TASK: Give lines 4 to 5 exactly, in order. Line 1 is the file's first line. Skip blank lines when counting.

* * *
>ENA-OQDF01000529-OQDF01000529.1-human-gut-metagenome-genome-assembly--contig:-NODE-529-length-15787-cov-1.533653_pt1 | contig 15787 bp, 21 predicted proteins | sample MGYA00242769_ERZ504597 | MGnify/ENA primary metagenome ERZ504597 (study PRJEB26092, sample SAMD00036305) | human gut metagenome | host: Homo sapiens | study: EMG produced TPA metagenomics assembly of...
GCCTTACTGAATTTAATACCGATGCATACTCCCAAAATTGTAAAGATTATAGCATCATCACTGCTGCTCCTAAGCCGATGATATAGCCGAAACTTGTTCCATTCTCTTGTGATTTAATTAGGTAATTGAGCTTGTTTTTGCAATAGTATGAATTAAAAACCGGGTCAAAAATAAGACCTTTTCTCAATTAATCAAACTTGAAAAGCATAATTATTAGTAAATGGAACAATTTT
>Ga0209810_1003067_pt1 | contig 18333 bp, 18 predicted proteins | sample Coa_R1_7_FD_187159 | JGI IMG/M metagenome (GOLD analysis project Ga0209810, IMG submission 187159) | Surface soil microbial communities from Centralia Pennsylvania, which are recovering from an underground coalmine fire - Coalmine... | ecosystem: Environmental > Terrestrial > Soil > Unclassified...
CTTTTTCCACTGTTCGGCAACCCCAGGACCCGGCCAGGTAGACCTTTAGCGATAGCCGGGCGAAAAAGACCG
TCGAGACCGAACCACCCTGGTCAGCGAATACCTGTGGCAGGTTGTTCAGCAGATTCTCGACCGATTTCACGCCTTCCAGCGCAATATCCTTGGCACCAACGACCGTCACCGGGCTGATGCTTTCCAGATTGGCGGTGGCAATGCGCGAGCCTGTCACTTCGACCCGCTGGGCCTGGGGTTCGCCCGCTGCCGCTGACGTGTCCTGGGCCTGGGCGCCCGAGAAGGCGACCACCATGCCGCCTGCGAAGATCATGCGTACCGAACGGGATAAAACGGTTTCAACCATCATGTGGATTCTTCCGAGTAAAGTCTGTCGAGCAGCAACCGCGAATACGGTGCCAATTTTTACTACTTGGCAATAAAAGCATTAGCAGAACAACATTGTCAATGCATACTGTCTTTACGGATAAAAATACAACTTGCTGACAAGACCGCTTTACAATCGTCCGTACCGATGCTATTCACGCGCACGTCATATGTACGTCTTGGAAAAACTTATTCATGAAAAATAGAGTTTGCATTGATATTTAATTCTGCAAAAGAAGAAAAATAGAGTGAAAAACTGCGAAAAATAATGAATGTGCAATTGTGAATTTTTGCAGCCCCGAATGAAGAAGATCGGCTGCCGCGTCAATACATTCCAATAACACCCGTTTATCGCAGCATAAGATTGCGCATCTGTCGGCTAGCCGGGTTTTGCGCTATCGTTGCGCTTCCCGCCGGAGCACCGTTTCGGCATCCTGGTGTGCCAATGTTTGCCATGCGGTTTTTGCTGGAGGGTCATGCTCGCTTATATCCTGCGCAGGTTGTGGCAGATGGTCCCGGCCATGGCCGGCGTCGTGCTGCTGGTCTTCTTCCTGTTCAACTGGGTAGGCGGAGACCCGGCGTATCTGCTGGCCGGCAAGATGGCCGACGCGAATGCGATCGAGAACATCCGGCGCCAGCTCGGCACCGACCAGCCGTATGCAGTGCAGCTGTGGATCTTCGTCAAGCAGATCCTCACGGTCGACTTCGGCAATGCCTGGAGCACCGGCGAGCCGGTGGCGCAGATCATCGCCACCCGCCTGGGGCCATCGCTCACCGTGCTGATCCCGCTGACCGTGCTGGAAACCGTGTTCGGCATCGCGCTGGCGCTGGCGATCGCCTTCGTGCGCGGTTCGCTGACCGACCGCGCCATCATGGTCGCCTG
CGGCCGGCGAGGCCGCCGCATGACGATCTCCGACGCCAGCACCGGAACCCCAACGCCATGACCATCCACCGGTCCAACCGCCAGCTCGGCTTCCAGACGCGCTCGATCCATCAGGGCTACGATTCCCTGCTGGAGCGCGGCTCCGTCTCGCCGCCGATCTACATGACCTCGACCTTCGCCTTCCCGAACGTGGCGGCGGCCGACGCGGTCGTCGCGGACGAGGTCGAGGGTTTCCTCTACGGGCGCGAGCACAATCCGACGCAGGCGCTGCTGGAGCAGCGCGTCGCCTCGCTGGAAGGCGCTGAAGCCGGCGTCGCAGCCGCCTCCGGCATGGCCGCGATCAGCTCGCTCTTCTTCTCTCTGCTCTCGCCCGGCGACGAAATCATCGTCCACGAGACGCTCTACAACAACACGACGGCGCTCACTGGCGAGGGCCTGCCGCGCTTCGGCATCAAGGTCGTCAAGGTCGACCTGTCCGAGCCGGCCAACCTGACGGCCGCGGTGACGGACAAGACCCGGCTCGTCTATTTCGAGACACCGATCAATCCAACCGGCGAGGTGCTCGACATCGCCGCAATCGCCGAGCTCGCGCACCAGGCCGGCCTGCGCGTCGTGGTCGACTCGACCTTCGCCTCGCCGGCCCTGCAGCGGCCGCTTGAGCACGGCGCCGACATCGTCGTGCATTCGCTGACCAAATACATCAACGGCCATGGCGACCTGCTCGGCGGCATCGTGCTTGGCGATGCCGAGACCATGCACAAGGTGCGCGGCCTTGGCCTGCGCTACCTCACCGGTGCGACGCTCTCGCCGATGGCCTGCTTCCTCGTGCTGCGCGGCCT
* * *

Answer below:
CTTTTTCCACTGTTCGGCAACCCCAGGACCCGGCCAGGTAGACCTTTAGCGATAGCCGGGCGAAAAAGACCG
TCGAGACCGAACCACCCTGGTCAGCGAATACCTGTGGCAGGTTGTTCAGCAGATTCTCGACCGATTTCACGCCTTCCAGCGCAATATCCTTGGCACCAACGACCGTCACCGGGCTGATGCTTTCCAGATTGGCGGTGGCAATGCGCGAGCCTGTCACTTCGACCCGCTGGGCCTGGGGTTCGCCCGCTGCCGCTGACGTGTCCTGGGCCTGGGCGCCCGAGAAGGCGACCACCATGCCGCCTGCGAAGATCATGCGTACCGAACGGGATAAAACGGTTTCAACCATCATGTGGATTCTTCCGAGTAAAGTCTGTCGAGCAGCAACCGCGAATACGGTGCCAATTTTTACTACTTGGCAATAAAAGCATTAGCAGAACAACATTGTCAATGCATACTGTCTTTACGGATAAAAATACAACTTGCTGACAAGACCGCTTTACAATCGTCCGTACCGATGCTATTCACGCGCACGTCATATGTACGTCTTGGAAAAACTTATTCATGAAAAATAGAGTTTGCATTGATATTTAATTCTGCAAAAGAAGAAAAATAGAGTGAAAAACTGCGAAAAATAATGAATGTGCAATTGTGAATTTTTGCAGCCCCGAATGAAGAAGATCGGCTGCCGCGTCAATACATTCCAATAACACCCGTTTATCGCAGCATAAGATTGCGCATCTGTCGGCTAGCCGGGTTTTGCGCTATCGTTGCGCTTCCCGCCGGAGCACCGTTTCGGCATCCTGGTGTGCCAATGTTTGCCATGCGGTTTTTGCTGGAGGGTCATGCTCGCTTATATCCTGCGCAGGTTGTGGCAGATGGTCCCGGCCATGGCCGGCGTCGTGCTGCTGGTCTTCTTCCTGTTCAACTGGGTAGGCGGAGACCCGGCGTATCTGCTGGCCGGCAAGATGGCCGACGCGAATGCGATCGAGAACATCCGGCGCCAGCTCGGCACCGACCAGCCGTATGCAGTGCAGCTGTGGATCTTCGTCAAGCAGATCCTCACGGTCGACTTCGGCAATGCCTGGAGCACCGGCGAGCCGGTGGCGCAGATCATCGCCACCCGCCTGGGGCCATCGCTCACCGTGCTGATCCCGCTGACCGTGCTGGAAACCGTGTTCGGCATCGCGCTGGCGCTGGCGATCGCCTTCGTGCGCGGTTCGCTGACCGACCGCGCCATCATGGTCGCCTG